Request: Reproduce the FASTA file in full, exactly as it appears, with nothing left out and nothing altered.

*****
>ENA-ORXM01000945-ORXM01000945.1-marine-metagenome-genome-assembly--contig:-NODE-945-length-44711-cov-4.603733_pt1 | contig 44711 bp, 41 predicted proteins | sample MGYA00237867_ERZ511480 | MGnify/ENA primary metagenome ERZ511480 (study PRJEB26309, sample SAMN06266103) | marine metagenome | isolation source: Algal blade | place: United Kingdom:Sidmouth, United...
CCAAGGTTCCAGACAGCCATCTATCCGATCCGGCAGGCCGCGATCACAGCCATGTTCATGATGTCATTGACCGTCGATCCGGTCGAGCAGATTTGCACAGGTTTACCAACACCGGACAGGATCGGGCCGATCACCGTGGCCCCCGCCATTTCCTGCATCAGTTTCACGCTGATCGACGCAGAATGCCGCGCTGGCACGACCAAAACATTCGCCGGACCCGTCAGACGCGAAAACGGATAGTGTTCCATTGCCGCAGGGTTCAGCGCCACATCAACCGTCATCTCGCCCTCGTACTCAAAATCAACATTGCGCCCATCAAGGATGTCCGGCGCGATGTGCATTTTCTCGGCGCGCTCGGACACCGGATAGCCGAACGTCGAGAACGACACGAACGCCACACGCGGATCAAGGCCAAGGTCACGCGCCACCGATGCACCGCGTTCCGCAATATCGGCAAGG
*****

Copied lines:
>ENA-ORXM01000945-ORXM01000945.1-marine-metagenome-genome-assembly--contig:-NODE-945-length-44711-cov-4.603733_pt1 | contig 44711 bp, 41 predicted proteins | sample MGYA00237867_ERZ511480 | MGnify/ENA primary metagenome ERZ511480 (study PRJEB26309, sample SAMN06266103) | marine metagenome | isolation source: Algal blade | place: United Kingdom:Sidmouth, United...
CCAAGGTTCCAGACAGCCATCTATCCGATCCGGCAGGCCGCGATCACAGCCATGTTCATGATGTCATTGACCGTCGATCCGGTCGAGCAGATTTGCACAGGTTTACCAACACCGGACAGGATCGGGCCGATCACCGTGGCCCCCGCCATTTCCTGCATCAGTTTCACGCTGATCGACGCAGAATGCCGCGCTGGCACGACCAAAACATTCGCCGGACCCGTCAGACGCGAAAACGGATAGTGTTCCATTGCCGCAGGGTTCAGCGCCACATCAACCGTCATCTCGCCCTCGTACTCAAAATCAACATTGCGCCCATCAAGGATGTCCGGCGCGATGTGCATTTTCTCGGCGCGCTCGGACACCGGATAGCCGAACGTCGAGAACGACACGAACGCCACACGCGGATCAAGGCCAAGGTCACGCGCCACCGATGCACCGCGTTCCGCAATATCGGCAAGG